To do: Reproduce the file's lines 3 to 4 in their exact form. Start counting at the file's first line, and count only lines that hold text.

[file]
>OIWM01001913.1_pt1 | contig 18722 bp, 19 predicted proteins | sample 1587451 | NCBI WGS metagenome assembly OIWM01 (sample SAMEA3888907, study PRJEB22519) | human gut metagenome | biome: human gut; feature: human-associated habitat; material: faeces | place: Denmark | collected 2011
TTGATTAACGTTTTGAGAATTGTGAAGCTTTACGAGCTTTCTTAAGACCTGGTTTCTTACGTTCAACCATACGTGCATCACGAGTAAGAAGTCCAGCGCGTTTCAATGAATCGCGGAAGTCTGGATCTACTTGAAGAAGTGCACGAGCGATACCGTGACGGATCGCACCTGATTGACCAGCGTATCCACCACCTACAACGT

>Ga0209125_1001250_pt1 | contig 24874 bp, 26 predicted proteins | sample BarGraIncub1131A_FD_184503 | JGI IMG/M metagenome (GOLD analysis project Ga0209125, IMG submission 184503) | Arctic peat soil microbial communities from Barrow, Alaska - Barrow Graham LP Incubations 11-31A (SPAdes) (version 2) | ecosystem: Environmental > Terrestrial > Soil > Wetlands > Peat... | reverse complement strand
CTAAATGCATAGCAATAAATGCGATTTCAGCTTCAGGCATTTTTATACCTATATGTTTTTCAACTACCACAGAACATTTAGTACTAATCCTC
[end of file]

>Ga0209125_1001250_pt1 | contig 24874 bp, 26 predicted proteins | sample BarGraIncub1131A_FD_184503 | JGI IMG/M metagenome (GOLD analysis project Ga0209125, IMG submission 184503) | Arctic peat soil microbial communities from Barrow, Alaska - Barrow Graham LP Incubations 11-31A (SPAdes) (version 2) | ecosystem: Environmental > Terrestrial > Soil > Wetlands > Peat... | reverse complement strand
CTAAATGCATAGCAATAAATGCGATTTCAGCTTCAGGCATTTTTATACCTATATGTTTTTCAACTACCACAGAACATTTAGTACTAATCCTC